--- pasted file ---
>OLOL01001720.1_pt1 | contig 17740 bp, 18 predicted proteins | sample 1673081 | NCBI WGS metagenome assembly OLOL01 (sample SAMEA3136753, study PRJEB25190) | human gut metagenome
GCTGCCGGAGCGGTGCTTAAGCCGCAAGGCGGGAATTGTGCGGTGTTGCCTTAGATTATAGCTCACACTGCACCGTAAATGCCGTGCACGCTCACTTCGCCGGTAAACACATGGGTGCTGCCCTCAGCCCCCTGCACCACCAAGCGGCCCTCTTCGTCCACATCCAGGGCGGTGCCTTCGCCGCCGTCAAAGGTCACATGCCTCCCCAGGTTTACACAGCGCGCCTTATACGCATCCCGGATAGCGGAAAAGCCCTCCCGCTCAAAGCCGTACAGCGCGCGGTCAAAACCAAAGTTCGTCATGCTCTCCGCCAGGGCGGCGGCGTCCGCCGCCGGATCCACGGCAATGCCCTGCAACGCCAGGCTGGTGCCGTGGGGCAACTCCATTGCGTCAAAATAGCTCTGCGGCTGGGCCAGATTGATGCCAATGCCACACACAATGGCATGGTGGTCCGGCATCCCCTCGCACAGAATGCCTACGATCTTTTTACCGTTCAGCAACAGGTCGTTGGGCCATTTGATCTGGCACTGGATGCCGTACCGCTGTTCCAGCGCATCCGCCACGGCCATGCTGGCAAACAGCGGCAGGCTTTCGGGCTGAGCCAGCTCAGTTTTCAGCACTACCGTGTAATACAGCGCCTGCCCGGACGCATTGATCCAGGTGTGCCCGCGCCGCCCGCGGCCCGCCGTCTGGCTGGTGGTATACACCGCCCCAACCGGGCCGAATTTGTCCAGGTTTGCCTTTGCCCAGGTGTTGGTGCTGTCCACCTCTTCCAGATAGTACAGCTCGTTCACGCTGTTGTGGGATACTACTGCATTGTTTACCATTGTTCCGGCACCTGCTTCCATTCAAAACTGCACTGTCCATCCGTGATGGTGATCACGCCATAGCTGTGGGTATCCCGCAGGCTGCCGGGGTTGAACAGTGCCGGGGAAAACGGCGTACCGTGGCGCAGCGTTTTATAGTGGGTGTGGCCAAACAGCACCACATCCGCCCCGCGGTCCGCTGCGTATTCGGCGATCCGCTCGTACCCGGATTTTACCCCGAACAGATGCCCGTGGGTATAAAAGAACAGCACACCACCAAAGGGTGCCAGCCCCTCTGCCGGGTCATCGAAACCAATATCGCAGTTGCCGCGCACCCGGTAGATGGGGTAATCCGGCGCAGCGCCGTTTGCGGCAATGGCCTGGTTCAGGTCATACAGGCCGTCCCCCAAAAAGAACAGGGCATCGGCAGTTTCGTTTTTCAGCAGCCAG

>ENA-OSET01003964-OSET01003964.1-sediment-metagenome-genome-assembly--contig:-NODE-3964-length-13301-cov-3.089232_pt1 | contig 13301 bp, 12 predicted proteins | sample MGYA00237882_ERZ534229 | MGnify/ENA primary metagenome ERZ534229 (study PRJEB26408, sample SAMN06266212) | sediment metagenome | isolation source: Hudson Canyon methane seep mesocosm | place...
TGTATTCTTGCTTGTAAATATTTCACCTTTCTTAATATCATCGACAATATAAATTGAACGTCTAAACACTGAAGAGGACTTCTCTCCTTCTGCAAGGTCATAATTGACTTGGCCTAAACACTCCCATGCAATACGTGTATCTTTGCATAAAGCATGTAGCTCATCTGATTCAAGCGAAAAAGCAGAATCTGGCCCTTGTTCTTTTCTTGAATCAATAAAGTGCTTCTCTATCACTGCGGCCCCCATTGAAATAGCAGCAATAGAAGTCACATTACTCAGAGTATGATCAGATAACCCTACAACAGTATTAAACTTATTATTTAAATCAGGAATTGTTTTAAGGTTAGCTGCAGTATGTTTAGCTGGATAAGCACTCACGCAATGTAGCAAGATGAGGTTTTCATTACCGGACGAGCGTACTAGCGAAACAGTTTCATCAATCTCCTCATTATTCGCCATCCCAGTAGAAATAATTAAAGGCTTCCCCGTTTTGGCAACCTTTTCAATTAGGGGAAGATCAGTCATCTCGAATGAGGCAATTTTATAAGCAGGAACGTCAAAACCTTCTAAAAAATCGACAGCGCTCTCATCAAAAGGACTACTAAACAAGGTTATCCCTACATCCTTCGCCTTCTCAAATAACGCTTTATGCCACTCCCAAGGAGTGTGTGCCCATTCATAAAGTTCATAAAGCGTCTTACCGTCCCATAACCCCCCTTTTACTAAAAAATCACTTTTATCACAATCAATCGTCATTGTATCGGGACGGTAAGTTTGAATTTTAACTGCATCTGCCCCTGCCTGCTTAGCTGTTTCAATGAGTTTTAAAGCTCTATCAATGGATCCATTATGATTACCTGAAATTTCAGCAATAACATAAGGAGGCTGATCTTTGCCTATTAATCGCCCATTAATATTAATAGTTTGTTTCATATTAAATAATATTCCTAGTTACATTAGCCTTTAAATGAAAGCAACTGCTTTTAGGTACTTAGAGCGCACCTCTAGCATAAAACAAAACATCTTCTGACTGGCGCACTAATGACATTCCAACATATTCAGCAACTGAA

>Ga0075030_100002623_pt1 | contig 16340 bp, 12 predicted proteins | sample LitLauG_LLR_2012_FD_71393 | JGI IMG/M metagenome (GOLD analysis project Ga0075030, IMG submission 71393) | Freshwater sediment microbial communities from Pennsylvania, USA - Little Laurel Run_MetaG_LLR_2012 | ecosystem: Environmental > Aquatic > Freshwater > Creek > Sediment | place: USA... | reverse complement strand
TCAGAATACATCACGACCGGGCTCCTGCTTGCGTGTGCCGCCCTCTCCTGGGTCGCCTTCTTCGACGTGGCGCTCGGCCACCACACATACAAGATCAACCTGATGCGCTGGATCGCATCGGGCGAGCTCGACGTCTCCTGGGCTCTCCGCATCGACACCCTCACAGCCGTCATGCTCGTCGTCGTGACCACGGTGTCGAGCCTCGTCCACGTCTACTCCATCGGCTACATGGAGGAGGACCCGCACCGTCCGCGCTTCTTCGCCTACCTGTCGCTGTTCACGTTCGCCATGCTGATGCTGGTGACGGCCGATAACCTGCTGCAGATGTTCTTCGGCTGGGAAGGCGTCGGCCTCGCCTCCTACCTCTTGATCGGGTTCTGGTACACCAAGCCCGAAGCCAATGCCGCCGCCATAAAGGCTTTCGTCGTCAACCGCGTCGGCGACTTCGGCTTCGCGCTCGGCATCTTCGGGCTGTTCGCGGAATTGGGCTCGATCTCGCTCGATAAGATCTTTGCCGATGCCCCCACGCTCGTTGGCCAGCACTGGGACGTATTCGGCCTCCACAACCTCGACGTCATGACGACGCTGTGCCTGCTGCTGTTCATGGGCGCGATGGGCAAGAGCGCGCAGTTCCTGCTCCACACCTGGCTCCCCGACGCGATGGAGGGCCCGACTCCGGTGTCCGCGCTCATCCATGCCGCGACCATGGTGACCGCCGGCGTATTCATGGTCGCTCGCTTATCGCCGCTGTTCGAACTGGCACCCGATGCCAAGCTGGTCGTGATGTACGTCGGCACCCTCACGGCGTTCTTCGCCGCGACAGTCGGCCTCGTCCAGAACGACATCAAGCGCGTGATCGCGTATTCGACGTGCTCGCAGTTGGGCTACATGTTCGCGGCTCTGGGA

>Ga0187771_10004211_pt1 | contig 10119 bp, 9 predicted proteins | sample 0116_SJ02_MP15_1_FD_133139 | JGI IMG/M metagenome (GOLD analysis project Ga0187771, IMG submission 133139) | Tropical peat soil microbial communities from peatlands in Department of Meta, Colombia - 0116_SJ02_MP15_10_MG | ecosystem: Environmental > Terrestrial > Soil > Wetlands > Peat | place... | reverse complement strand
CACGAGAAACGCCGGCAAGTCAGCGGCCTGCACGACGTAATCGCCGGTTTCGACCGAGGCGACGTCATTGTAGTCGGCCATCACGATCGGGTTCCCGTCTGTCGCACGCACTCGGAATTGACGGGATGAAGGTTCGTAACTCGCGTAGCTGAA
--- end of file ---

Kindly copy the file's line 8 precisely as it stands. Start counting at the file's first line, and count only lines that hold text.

CACGAGAAACGCCGGCAAGTCAGCGGCCTGCACGACGTAATCGCCGGTTTCGACCGAGGCGACGTCATTGTAGTCGGCCATCACGATCGGGTTCCCGTCTGTCGCACGCACTCGGAATTGACGGGATGAAGGTTCGTAACTCGCGTAGCTGAA